Challenging question put to me about sin

Hello, I am having difficulties with the idea put forth that sin is petty. For example, stealing a candy bar is worthy of hell, or sin, a finite action is worthy of infinite punishment in hell. In other words does the punishment fit the crime? I don’ t know what to say to this or how to think about this and I am looking for any assistance and ideas please. Thank you.

I think you probably want to explore the ideas of venial and mortal sins. And the fact that mortal sin separates us from God and venial wounds our relationship with God. Rather than looking at it as punishment/crime fairness, perhaps looking at it as a covenant or Union issue. We are called and invited to be in union with something that is All Holy. So sin cannot exist there.

Yes, some sins are so grave and deliberate that they constitute an active turning away from God and love, especially as they’re persisted in. Such acts are, in themselves, to be outside the will of God, and in that sense it could be said that sin is hell, sin is death, and eternally so if that’s how we choose.

Hoosier Daddy has a good suggestion about researching the difference between venial and mortal sins. And that it’s a covenant relationship not one of criminal and judge. :thumbsup:

You might want to look at it this way. If you stole a candy bar from a family member would that break the love between you? It might strain it a bit, but would it totally break it? Probably not. :slight_smile:

If, however, you were to try to kill a family member–with full knowledge, in your right mind, and intending to actually do it, how would that affect your relationship? It’d no doubt do serious damage to it.

God is our Father. If we deliberately turn our backs on him, he will still love us, but he will let us leave him if that’s what we want. He doesn’t impose himself on anyone. If we break our relationship with him he is ever ready to take us back, but it has to be up to us.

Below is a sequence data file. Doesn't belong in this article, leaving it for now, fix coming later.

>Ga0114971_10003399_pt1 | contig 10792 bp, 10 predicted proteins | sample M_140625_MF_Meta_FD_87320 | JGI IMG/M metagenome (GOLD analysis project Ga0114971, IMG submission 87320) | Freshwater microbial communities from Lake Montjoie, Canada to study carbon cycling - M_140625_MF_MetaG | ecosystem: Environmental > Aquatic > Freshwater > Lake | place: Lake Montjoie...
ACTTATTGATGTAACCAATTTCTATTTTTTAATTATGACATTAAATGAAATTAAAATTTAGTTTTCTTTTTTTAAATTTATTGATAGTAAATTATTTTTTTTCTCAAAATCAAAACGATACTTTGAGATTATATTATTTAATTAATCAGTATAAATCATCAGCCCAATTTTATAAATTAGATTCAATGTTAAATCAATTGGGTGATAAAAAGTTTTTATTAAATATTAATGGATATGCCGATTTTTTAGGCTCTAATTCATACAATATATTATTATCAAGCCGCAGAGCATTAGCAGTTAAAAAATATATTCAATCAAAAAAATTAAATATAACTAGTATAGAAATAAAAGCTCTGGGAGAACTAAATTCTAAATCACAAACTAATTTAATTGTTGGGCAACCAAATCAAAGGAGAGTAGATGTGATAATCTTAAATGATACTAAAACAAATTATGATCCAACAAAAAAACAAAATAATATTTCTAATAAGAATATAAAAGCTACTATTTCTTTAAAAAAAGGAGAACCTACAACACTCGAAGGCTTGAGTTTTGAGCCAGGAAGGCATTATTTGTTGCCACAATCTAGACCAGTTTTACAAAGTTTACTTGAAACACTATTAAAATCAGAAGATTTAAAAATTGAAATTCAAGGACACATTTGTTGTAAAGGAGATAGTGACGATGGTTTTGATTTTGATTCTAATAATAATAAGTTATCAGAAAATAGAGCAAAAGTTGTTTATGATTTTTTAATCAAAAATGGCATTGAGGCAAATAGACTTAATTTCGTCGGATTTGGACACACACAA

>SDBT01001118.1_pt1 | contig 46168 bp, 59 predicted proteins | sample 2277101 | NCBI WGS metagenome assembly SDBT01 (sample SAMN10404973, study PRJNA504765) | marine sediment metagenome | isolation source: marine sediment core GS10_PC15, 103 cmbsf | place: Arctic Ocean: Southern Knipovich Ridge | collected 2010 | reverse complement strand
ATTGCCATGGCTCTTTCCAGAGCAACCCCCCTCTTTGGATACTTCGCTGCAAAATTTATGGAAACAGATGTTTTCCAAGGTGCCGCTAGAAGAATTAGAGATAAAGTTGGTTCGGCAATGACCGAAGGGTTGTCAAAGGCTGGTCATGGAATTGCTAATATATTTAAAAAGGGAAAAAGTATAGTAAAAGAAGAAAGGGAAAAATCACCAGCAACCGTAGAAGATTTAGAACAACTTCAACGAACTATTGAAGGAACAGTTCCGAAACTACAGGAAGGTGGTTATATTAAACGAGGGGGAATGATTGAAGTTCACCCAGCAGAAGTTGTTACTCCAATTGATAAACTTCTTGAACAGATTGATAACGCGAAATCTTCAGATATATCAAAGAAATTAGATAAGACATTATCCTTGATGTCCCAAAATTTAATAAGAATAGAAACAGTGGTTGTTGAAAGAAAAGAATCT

God is an eternal person who lives outside of time. So, for him it’s always now. That’s a hard concept for us to grasp because we cannot conceive of a changeless environment. The upshot is that no sin we commit is merely in time–it’s also in the eternal now. Jesus’ presented his death on the cross to the Father within eternity, which is why our sins can be forgiven at any time. But, if we decide to sin gravely and not repent, that sin never goes away because it is in eternity even if time has passed.

So, it’s best to confess our mortal sins ASAP and be truly contrite (although just admitting that we have sinned–due to fear of hell is enough for confession). We don’t need to be afraid of God’s justice if we are repentant, and strive, by the help of God’s grace, not to sin any more. :slight_smile:

God is both Merciful and Just. The punishment will always fit the crime when it comes to final judgment. There is a lot more to sin deserving hell than “stealing a candy bar”. gravity of the act, Knowledge and free choice all play their part.
As for a finite act deserving eternal punishment. Murder is a finite act. Is murder worthy of spending the rest of your existence in prison?

Just some thoughts.

Peace
James

All good comments above.

As Christ Himself said the two greatest commandments are 1. Love God. 2. Love others for the love of God. (paraphrased).

Anytime we fail to love as we should is a sin. We sin by either acts of commission or acts of omission. Venial sin - small failures do not result in an eternity in Hell. Mortal sin - major failures - can result in Hell IF we do not confess them with true contrition.

Our Catholic Faith is of enormous value because after Christ rose from the dead He said:

John 20: 19-23 On the evening of that first day of the week, when the doors were locked, where the disciples were, for fear of the Jews, Jesus came and stood in their midst and said to them, “Peace be with you.” When he had said this, he showed them his hands and his side. The disciples rejoiced when they saw the Lord. [Jesus] said to them again, “Peace be with you. As the Father has sent me, so I send you.” And when he had said this, he breathed on them and said to them, “Receive the holy Spirit. Whose sins you forgive are forgiven them, and whose sins you retain are retained.”